InnerDrive Blog

The Science of happiness

What makes someone happy? A famous study, conducted almost forty years ago, found that Lottery winners tend not to be happier than everyone else. This is because once the initial buzz of winning fades, people revert back towards their normal happiness levels. So if hitting the jackpot doesn’t put a long lasting smile on your face, what does?

Teacher morale and happiness levels is never far from the news, with over 50% stating they have thought about quitting in the next two years. So what makes someone happy? Research suggests that there are three main factors that govern how happy someone is: a) their genes; b) their current circumstances; and c) how they spend their time. Though the first two may be out of our control, but the third area, how you choose to spend your time, may be the key to feeling happier. So what does the research say on how to improve how happy we feel?

Don’t make being happy your goal

An interesting study recently found that the more people strived to be happy, the less happy they were. This is because instead of enjoying whatever it is they are doing, they are worrying about if they could be happier whilst doing it (and feeling disappointed when they don’t reach this mythical and unobtainable happiness level). Being happy appears to be linked therefore to embracing the present and not obsessing about the future.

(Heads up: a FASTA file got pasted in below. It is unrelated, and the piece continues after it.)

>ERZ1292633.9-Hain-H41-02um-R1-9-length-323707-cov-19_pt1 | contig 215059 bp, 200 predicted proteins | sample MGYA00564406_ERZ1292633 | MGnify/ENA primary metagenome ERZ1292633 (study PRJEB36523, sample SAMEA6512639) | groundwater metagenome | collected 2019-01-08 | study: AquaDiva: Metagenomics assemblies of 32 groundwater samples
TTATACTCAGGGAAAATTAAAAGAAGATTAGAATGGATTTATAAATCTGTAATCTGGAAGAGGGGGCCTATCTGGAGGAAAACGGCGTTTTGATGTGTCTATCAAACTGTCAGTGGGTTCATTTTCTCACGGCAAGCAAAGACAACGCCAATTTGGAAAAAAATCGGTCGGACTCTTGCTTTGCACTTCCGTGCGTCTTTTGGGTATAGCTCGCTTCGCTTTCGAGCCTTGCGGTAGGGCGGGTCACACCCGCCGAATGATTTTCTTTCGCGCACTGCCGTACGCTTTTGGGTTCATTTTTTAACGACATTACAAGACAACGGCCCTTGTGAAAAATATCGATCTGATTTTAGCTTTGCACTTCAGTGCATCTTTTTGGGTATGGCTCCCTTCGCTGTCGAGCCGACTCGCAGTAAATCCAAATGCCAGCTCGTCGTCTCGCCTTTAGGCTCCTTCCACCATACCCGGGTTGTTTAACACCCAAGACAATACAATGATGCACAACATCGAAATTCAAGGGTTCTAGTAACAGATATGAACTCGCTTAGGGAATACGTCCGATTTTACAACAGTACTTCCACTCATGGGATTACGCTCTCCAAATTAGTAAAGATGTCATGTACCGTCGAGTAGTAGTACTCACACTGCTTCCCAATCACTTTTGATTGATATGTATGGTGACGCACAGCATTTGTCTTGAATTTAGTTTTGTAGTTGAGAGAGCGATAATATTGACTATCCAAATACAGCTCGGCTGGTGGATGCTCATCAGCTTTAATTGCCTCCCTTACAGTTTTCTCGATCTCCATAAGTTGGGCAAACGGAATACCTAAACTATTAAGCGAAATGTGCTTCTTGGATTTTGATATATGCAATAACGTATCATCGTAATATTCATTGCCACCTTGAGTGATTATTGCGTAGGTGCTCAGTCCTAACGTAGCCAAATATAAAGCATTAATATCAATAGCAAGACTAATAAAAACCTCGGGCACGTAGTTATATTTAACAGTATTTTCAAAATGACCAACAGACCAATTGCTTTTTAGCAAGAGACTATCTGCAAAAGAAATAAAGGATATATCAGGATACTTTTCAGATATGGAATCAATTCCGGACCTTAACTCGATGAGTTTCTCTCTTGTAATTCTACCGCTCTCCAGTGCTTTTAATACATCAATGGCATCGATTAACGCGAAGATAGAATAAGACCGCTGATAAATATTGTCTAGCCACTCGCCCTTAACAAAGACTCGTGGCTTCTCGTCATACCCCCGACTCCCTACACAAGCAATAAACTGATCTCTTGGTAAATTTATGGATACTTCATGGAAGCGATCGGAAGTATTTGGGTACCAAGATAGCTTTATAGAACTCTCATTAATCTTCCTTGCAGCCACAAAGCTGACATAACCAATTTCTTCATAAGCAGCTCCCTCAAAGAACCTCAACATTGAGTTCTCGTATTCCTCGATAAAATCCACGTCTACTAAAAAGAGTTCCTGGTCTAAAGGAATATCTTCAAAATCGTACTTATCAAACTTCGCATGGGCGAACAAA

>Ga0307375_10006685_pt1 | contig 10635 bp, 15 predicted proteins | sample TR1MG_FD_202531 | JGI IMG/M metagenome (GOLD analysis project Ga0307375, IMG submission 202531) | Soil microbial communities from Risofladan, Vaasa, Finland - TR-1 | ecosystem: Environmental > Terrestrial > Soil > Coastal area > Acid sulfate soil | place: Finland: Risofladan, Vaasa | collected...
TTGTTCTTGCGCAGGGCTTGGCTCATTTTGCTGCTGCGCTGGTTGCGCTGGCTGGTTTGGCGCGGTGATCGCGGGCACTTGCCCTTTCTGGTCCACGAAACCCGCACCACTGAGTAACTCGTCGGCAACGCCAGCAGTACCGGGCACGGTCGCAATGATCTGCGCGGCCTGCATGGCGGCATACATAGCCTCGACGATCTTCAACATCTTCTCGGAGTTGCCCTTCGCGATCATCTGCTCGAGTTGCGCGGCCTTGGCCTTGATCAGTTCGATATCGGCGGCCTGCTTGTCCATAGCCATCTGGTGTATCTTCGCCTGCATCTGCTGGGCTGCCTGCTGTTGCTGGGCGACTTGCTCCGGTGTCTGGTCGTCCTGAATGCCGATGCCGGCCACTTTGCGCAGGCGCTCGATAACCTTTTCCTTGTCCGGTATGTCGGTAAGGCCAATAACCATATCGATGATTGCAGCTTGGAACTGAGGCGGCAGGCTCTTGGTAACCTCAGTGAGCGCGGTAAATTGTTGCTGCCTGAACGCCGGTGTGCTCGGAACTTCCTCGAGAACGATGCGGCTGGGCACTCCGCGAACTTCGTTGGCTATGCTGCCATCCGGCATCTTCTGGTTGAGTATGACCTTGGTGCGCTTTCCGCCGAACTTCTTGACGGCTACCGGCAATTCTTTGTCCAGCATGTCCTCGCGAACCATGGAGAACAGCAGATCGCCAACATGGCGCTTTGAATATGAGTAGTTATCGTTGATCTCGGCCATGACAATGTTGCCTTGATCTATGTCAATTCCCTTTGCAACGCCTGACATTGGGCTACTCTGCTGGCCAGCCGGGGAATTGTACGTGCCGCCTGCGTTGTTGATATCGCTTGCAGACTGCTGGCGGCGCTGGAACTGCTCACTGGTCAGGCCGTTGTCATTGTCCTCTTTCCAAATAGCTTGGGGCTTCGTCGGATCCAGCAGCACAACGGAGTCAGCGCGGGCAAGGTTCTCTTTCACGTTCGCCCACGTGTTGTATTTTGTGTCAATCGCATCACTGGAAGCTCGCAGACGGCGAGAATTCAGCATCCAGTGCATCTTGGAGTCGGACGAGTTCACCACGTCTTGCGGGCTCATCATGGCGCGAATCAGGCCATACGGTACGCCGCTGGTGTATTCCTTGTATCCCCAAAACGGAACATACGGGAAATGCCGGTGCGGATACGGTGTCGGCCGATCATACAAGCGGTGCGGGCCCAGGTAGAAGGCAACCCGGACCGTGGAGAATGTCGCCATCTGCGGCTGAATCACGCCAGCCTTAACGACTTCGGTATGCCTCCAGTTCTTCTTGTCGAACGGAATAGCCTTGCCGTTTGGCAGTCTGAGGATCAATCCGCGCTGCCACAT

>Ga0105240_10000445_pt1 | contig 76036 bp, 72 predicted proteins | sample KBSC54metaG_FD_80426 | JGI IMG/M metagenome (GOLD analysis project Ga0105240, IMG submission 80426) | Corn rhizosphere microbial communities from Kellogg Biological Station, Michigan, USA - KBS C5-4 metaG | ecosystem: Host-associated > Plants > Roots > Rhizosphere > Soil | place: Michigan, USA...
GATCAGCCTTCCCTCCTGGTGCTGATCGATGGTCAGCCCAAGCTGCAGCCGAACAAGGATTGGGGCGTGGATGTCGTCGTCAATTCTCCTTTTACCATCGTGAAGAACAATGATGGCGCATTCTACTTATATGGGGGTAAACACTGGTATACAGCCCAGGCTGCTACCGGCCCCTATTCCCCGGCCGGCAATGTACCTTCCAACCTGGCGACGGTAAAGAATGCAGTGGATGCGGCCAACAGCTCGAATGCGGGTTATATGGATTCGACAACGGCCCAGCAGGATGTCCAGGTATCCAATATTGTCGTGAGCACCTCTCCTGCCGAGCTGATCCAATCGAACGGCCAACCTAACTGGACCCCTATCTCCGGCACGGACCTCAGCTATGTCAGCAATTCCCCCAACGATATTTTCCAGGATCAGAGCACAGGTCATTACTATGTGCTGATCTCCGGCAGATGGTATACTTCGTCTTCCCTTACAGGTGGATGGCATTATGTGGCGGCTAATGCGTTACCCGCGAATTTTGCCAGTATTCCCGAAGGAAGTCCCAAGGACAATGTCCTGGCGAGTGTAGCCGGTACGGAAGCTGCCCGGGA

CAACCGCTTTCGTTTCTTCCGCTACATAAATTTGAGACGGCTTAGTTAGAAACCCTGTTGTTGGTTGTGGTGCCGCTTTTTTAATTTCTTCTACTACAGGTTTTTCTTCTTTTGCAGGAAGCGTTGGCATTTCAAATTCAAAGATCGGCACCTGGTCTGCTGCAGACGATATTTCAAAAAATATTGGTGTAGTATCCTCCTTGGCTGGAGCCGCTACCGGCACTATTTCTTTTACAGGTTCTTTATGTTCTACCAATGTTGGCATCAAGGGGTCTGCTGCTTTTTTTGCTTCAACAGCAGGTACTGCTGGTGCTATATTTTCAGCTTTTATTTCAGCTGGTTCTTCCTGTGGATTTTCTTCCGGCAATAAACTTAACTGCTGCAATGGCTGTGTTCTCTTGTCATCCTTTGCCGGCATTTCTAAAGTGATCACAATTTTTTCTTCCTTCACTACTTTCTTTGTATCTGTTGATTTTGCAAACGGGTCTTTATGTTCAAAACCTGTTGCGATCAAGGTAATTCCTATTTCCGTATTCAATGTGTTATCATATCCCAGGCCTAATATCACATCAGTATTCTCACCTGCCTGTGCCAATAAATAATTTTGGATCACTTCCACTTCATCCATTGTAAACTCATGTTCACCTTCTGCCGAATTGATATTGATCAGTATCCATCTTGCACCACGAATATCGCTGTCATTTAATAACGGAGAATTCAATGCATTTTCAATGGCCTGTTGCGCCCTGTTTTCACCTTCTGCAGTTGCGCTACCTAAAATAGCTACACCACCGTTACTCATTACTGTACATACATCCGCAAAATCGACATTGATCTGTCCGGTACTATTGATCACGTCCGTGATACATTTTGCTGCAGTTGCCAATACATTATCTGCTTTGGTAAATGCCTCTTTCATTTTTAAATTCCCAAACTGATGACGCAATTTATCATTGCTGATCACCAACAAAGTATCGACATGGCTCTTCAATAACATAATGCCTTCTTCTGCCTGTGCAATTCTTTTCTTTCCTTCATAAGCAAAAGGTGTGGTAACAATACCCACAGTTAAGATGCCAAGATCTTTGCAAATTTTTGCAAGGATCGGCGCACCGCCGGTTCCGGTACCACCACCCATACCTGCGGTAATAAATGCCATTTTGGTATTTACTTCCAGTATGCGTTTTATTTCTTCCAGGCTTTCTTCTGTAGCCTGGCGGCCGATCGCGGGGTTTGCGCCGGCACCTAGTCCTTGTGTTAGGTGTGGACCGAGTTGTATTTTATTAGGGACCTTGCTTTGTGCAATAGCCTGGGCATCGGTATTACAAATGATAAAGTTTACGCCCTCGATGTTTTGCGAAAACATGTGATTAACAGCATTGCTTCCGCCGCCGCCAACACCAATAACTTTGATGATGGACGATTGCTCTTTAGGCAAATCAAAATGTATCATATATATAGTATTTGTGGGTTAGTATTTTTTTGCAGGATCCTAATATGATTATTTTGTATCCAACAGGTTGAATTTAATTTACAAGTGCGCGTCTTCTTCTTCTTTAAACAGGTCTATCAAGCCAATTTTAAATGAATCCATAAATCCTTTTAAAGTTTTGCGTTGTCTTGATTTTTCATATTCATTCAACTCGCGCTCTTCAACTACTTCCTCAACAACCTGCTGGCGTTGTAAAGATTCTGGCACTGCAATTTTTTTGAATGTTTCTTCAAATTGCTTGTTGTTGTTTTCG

Connect with other people 

Spending time with other people and forming meaningful relationships makes people happier. This seems to be especially true for students, who in a study reported feeling at their happiest when they were interacting with their friends (whilst being isolated corresponded to feeling at their saddest).  Research shows that the teenage brain is more sensitive to social rejection than compared to adult brain. Be sure to nurture relationships and connect with the people around you and encourage those that you work with to do the same. 

Prioritise time over money infographic-the-science-of-happiness-600px.jpg